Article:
Happy December! As we move through December and into January, it is a great time to stop and review how your PBIS leadership team is doing and if the action plan is still on track to meeting outcomes. I like the months of January and February in Minnesota for reflection. It’s too cold to make me want to go outside, so I stay in, review data, read, and do some research. It’s a great time to check that your team is working smarter not harder. Use this winter time to reconnect, reflect, and renew your commitment to PBIS, even if you are in sunny Florida.

The 4 Elements of PBIS

When a school has decided to implement the PBIS framework, there are 4 elements that guide the work of your PBIS leadership team. The 4 Elements are:

Systems:  Supporting Staff behavior

  1. Teachers and staff are dealing with behavioral disruptions in a proactive way
  2. Celebrating students’ successes as they learn the school routines
  3. Supporting and sustaining new teacher and staff behavior
  4. A school-wide plan is in place for behavioral expectations

Practices:  Support students in learning new behaviors

  1. Students know and do the routines of the school
  2. When students don’t know the routine, staff have a plan to teach and reinforce the routine or expectation.
  3. Practices are in place to prevent disruptive behavior
  4. When Tier 1 is solidly in place, strategies for behaviors in Tiers 2 and 3 are implemented

Data: For decision making

  1. Data are kept in up-to-date and can be accessed quickly by the leadership team
  2. Include academic achievement with office discipline referrals to monitor progress toward achieving your school’s outcomes.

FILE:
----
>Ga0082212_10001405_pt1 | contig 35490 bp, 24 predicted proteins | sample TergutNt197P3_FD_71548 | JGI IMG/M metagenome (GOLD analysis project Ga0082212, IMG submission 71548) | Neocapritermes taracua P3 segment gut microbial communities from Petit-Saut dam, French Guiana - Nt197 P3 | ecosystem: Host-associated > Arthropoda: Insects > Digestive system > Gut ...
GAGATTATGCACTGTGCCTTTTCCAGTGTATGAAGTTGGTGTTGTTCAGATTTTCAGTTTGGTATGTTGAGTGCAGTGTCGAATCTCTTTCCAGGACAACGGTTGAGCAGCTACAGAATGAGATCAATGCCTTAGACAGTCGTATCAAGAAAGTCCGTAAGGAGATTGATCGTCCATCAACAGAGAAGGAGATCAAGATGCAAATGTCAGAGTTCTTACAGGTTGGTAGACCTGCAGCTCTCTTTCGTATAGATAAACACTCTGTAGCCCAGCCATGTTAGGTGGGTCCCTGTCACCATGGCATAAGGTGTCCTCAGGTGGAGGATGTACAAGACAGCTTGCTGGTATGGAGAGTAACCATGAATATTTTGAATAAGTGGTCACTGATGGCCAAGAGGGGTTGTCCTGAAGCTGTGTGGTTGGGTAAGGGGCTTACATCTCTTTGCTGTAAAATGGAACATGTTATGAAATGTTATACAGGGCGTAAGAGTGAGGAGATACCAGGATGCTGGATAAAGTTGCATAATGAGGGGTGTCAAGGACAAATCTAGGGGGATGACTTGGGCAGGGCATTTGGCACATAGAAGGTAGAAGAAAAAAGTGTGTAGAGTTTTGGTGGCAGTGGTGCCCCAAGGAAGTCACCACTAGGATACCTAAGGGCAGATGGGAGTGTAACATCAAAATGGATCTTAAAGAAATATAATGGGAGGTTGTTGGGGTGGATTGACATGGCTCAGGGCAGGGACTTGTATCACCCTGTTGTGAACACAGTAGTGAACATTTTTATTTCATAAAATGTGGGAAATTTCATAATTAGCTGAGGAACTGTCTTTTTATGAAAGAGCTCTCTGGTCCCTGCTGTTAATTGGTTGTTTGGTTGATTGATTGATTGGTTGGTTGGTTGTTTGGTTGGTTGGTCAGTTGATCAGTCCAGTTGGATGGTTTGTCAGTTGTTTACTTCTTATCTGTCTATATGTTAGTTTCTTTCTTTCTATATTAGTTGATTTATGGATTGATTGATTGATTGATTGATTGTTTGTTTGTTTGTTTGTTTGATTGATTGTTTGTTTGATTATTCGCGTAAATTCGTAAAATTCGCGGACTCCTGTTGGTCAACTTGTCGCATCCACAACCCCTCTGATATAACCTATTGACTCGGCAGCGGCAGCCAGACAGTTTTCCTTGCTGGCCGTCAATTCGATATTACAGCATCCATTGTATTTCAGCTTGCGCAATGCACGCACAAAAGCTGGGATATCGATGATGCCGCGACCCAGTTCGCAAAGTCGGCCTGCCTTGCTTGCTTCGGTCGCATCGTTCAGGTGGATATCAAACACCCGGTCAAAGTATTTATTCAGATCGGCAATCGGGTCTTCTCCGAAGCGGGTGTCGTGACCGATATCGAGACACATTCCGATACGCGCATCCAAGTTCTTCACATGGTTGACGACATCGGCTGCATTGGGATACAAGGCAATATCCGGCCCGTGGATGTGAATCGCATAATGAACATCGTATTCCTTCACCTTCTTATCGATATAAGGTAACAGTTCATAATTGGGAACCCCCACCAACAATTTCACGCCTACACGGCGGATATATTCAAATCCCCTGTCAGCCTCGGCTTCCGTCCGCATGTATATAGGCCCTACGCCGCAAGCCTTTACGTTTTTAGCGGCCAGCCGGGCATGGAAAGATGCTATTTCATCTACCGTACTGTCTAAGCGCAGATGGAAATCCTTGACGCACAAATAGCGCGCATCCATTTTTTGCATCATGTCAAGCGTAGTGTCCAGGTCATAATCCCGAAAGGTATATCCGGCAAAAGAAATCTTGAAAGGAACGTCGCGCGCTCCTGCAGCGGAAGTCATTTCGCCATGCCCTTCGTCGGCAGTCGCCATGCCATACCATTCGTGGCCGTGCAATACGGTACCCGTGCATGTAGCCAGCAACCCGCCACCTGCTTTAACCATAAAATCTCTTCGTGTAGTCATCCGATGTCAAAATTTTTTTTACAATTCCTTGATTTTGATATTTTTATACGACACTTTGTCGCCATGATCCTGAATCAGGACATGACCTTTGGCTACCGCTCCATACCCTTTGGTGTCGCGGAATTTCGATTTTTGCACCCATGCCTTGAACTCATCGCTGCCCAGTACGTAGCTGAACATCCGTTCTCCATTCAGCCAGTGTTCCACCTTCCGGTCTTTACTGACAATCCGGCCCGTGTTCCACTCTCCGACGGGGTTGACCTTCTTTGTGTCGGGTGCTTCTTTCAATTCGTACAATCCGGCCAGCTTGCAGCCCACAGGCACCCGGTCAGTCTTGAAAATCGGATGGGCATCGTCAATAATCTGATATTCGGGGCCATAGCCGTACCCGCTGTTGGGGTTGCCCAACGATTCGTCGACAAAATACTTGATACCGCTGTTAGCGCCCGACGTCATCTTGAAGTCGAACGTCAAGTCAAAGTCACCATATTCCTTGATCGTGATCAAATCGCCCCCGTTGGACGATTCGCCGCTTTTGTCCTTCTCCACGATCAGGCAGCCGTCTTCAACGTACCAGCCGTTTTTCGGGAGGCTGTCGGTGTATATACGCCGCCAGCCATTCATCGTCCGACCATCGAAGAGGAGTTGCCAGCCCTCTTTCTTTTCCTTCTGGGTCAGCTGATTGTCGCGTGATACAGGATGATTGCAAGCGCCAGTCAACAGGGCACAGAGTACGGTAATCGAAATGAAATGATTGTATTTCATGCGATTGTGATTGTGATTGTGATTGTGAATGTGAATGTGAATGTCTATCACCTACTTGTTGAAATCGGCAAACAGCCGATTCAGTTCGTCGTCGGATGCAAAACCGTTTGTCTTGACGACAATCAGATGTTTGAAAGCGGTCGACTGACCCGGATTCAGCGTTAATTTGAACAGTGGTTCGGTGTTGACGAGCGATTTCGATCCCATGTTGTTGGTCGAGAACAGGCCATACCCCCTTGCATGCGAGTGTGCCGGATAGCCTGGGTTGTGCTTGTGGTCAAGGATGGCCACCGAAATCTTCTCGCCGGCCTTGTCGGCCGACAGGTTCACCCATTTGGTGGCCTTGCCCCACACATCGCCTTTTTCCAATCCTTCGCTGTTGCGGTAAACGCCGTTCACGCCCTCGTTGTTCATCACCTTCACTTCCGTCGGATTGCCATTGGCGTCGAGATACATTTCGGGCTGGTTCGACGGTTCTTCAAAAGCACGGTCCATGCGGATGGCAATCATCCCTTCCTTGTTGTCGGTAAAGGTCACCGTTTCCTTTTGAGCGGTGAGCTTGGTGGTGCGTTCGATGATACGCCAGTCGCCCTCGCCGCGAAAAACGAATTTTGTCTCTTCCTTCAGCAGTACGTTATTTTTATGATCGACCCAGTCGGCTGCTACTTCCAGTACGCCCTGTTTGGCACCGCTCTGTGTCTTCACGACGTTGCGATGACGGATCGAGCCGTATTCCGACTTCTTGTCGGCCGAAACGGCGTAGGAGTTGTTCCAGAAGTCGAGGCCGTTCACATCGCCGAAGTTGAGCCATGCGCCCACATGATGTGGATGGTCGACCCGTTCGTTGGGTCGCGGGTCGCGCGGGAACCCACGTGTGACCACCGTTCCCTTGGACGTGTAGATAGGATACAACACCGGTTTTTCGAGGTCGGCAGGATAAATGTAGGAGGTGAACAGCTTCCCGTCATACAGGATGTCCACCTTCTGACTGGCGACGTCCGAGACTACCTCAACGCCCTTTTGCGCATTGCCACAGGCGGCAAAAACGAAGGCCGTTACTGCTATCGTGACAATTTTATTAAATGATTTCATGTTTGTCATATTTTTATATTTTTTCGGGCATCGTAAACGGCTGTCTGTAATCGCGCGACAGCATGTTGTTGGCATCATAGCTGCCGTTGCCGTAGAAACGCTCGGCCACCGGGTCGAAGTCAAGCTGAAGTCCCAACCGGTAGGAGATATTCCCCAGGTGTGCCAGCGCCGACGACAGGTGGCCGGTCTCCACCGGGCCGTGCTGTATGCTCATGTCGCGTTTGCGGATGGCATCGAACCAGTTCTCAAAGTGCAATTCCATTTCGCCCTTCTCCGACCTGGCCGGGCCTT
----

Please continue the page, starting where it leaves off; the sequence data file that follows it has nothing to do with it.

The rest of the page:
3. Don’t forget to look at data for those behaviors that fall into Tier 2 and 3 interventions

Outcomes: This should be tied to the school improvement plan

  1. Implementation of the PBIS framework should be improving classroom engagement school-wide, and academic success
  2. Look at improving the culture, safety and climate school-wide

Implementing strategies and processes for all of the elements ensures a strong PBIS program at your school. The systems, practices and data are legs of a tripod, holding up your outcomes. Using only two, the desired outcomes will not be achieved. And, schools can’t just have outcomes without a strong plan to get there. Saying something like, “Our goal is to reduce office discipline referrals by 15%” sounds good, but without the legs of the tripod to support it, the goal will not be achieved.

Questions to Reconnect Your Leadership Team

Char and I recently talked with a school district that was concerned about PBIS drifting away at some of their schools. They were trained in PBIS years ago, and in that time, staff has turned over and they have drifted from the PBIS framework. The district was interested in rebooting a few schools. Char came up with a few questions to ask the school. I thought these might be helpful for your school to ask the same questions to make sure everything is on target.

  1. Has your school received sustainability training? This training refocuses on the original goals of PBIS and why it was implemented in the first place. Check with your local PBIS training centers about sustainability training.
  2. Is the PBIS functioning as a team? Are the norms being adhered to, or is it time to revise them.
  3. What kind of data systems are you using? Is the collected information data the team actually needs and uses? It is easy to get into data overload – collecting data for the sake of data, but it isn’t helpful to answering questions or achieving outcomes.
  4. Is your current action plan helping your school move forward? If you need a reboot, then reboot, or maybe start fresh from scratch. Renew your commitment to the PBIS framework

Reconnect with your team, with your vision, with your PBIS practice. Have honest discussions at your PBIS leadership team meetings and gather input from other members. Decide what works, what needs to be tweaked, what needs to go. And don’t forget to honor your hard work and take the time to celebrate your successes — you deserve it.


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